Congressional hearings dominated Washington’s political proceedings this week.
The focus of the House of Representatives’s Ways and Means Committee hearing on Tuesday was the status of the Obama administration’s implementation of the Affordable Care Act. In particular, Committee Chairman Dave Camp (D-Mich.) explained that “after spending over $600 million, the American people want answers to some very basic questions about the launch” of the cornerstone provision of the health care reform — the online marketplaces.
“Why doesn’t the [federal] website work? Why were the American people told everything would be ready, when it was clear that was not the case? How deep are the problems and how long will it take to get those problems fixed?” Camp asked. The committee spent more than three hours questioning Centers for Medicare and Medicaid Services Administrator Marilyn Tavenner, whose department was responsible for insuring the federally facilitated exchanges would be operational by the October 1 deadline.
Next, Department of Health and Human Services Secretary Kathleen Sebelius testified before the House of Representatives’s Energy and Commerce on Wednesday morning. The purpose of the congressional hearing was to address the issues of transparency and fairness, qualities critics said have been absent from the implementation of the health care reform law.
“Today’s hearing is about fairness for the American people who are losing their coverage or seeing their premiums skyrocket as high as 400 percent,” said the prepared testimony of Chairman Fred Upton, a Michigan Republican. “This hearing is also about transparency. While the administration continues to boast the number of Americans that have ‘applied,’ they intentionally withhold precise enrollment numbers. Why? These numbers are critical to fully understanding the status and gauging progress of implementation.”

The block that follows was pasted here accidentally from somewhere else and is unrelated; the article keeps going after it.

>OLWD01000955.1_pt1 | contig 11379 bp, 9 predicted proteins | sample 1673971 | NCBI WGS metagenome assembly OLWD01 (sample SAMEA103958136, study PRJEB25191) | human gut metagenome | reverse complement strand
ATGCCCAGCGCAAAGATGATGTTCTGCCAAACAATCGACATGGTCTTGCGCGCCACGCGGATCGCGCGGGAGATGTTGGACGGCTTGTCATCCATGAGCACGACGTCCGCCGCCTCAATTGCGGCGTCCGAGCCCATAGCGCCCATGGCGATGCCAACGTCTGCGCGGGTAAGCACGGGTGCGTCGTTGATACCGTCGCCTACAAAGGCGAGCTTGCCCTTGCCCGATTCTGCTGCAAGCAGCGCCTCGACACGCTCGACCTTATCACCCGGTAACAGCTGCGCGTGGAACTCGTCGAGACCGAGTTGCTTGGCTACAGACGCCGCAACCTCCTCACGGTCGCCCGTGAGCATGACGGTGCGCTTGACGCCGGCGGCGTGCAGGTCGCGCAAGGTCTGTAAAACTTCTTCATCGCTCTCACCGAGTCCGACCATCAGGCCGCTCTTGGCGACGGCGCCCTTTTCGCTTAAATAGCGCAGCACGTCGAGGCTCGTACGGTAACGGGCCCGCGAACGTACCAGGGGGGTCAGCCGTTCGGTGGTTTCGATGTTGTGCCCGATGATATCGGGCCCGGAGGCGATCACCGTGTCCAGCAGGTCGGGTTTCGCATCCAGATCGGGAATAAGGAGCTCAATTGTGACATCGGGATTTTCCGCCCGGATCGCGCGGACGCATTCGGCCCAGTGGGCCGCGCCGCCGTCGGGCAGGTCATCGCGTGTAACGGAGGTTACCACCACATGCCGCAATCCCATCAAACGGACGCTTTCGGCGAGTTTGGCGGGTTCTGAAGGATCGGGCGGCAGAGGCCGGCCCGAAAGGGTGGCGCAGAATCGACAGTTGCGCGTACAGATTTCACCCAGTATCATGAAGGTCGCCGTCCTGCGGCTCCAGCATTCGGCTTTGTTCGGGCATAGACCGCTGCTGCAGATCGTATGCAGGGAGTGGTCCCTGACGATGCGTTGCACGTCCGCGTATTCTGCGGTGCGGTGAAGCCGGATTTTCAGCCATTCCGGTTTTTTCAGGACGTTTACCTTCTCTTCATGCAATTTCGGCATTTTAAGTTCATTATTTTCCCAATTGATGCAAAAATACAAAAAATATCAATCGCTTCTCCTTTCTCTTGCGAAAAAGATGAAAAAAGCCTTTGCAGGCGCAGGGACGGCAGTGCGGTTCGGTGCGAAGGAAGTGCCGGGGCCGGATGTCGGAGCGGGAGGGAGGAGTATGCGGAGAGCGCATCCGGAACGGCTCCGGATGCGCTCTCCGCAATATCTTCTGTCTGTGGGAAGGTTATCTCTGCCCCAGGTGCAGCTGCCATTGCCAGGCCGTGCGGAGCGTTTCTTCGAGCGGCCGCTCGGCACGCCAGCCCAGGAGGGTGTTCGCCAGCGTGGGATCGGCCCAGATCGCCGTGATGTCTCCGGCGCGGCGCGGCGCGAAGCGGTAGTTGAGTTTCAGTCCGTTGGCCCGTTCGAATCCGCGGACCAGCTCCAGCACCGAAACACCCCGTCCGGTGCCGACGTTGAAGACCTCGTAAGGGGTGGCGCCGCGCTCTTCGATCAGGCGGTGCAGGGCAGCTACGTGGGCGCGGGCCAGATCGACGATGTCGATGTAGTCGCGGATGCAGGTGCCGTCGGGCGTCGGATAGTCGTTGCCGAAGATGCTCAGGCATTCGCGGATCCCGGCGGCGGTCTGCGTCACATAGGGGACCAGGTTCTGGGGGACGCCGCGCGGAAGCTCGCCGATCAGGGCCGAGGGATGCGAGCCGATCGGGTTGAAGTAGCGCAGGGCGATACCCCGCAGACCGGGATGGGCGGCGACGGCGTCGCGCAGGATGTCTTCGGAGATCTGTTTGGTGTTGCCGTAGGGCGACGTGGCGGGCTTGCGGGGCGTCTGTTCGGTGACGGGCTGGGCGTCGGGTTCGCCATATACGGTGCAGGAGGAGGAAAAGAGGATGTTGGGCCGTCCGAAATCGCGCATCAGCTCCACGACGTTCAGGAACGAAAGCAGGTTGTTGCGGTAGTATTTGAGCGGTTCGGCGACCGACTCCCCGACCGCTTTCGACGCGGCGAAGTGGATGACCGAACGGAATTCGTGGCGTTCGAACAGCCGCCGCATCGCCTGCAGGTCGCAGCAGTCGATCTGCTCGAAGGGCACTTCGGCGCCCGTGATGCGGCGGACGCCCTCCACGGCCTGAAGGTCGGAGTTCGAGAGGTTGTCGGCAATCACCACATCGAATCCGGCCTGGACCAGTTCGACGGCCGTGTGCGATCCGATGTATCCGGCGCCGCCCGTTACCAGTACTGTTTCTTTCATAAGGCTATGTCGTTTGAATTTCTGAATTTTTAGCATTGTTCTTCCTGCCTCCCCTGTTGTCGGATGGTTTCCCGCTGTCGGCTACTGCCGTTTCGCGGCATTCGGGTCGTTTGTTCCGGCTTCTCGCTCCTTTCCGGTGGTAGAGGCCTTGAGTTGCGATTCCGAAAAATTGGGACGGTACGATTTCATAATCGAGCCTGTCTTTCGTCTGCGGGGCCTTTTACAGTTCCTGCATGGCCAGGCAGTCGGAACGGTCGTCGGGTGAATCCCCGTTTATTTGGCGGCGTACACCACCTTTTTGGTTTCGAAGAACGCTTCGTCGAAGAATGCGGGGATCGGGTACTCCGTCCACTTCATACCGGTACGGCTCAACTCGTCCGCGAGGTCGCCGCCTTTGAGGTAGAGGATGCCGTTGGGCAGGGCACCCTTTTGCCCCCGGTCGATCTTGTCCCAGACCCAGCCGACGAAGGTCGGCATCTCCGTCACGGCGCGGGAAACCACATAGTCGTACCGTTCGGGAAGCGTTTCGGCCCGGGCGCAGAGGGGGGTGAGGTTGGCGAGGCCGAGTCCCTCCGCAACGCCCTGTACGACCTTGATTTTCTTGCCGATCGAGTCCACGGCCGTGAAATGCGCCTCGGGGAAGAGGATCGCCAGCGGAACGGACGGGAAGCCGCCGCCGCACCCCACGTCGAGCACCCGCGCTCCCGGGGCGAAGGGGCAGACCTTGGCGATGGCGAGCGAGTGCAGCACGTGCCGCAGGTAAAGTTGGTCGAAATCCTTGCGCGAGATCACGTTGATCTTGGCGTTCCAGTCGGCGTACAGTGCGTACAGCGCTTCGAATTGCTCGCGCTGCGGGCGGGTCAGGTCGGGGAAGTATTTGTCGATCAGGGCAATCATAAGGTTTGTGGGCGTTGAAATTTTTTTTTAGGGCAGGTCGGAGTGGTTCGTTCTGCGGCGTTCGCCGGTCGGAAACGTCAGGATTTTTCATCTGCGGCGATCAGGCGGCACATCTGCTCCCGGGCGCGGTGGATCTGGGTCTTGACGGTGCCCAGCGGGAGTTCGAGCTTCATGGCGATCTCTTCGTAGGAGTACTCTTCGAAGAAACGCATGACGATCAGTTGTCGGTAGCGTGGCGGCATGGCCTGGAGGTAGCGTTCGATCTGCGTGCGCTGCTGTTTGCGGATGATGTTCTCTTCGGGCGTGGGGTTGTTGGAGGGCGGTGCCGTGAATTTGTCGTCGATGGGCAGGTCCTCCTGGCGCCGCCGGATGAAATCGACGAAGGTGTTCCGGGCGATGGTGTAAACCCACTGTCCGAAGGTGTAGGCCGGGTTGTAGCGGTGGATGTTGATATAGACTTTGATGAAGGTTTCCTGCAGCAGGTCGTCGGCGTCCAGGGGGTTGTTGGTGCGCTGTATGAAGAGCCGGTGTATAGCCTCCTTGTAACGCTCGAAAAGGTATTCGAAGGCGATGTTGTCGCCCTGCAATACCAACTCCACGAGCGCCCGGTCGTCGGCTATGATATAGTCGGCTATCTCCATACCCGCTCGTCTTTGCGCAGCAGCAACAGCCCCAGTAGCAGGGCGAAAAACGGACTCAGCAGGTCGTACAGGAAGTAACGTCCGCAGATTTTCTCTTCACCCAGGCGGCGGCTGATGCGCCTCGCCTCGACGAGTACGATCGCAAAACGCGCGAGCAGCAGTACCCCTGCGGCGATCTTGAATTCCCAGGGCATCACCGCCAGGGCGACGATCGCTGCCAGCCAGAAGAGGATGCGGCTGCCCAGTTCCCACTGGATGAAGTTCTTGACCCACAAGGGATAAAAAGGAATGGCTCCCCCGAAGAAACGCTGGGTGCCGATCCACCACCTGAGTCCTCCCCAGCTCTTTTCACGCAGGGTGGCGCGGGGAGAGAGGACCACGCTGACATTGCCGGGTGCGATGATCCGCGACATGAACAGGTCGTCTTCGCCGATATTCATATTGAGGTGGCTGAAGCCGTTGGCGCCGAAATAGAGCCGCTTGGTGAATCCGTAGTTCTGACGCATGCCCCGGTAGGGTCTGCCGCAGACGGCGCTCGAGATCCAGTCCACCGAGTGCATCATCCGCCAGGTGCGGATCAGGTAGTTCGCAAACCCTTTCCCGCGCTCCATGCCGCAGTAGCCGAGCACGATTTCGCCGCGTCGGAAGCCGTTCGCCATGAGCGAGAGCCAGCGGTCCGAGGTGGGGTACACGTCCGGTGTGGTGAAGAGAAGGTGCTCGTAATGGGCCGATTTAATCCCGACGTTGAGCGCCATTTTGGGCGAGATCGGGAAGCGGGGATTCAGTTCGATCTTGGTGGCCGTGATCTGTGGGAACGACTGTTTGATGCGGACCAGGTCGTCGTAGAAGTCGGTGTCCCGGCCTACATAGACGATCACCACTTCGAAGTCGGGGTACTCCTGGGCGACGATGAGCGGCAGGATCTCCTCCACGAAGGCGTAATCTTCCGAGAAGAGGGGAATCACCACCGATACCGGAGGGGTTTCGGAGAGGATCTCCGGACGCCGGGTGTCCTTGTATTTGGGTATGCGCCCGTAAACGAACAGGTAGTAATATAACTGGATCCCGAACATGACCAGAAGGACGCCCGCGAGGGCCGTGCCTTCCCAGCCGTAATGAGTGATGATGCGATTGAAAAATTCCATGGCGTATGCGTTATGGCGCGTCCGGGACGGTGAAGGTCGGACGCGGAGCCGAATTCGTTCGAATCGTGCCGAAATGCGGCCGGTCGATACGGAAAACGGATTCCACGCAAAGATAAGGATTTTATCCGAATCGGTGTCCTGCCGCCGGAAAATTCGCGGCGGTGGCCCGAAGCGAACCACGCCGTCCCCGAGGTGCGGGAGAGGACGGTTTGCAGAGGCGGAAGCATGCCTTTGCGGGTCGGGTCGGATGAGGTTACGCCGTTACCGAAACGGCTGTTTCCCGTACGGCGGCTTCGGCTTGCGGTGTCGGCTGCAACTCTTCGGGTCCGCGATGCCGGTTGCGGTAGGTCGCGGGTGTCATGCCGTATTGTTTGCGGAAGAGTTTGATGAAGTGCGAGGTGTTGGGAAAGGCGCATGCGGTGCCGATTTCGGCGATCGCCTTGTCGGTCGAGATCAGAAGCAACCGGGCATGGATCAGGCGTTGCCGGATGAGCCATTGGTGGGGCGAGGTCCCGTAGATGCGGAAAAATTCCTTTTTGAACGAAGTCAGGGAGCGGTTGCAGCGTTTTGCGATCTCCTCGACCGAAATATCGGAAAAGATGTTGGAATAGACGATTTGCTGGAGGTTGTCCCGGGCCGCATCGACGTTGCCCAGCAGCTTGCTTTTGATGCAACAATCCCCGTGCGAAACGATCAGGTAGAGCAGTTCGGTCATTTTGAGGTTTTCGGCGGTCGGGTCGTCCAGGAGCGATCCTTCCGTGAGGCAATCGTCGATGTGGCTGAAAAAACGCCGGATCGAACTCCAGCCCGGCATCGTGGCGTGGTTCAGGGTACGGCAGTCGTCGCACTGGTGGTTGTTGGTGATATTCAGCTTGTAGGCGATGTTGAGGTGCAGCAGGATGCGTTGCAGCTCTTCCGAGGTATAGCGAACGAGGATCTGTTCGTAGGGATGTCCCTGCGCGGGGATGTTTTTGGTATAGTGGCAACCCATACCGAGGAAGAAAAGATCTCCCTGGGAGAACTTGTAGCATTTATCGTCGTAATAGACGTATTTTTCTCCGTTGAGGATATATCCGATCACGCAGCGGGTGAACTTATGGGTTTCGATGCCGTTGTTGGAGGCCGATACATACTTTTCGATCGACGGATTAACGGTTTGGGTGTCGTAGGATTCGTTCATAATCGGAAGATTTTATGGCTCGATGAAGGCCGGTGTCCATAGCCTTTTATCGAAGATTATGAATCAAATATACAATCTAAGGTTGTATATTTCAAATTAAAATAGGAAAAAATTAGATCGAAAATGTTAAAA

One of the more memorable moments may have been when an exasperated Sebelius blurted out “whatever” in response to the repeated question of whether President Barack Obama was ultimately responsible for the botched rollout — but ultimately, what was more important was what was not said.
Despite hours and hours of testimony and questions, plus two admissions of responsibility, what lawmakers did not learn is how the federal contractors’ warning that the website was not ready for primetime failed to reach Sebelius’s ears, nor did they learn much about enrollment numbers. However, the congressional hearings did have a few key revelations.
1. A tale of two apologies
The first four weeks of the six-month open enrollment period for the individual markets were plagued by software errors that caused hours-long wait times, prevented potential customers from creating accounts and completing the 30-step enrollment process, sent insurers the wrong information, and made it difficult for customers to get an accurate cost estimate. But until Tavenner, no government official had publicly apologized.
“We know that consumers are eager to purchase this coverage and to the millions of Americans who have attempted to use Healthcare.gov to shop and enroll in health care coverage, I want to apologize to you that the website has not worked as well as it should,” she said during her opening remarks.
Sebelius took a cue from her apology.
“I am as frustrated and angry as anyone with the flawed launch of Healthcare.gov,” Sebelius began, temporarily diverting from her prepared statement. “You deserve better. I apologize. I’m accountable to you for fixing this problem, and I’m committed to earning your confidence back by fixing the site.” Her apology had the same sentiment that guided Obama’s speech in the Rose Garden of the White House on Monday, when he said, “Nobody is madder than me about the fact that the website isn’t working as well as it should.”
2. Enrollment figures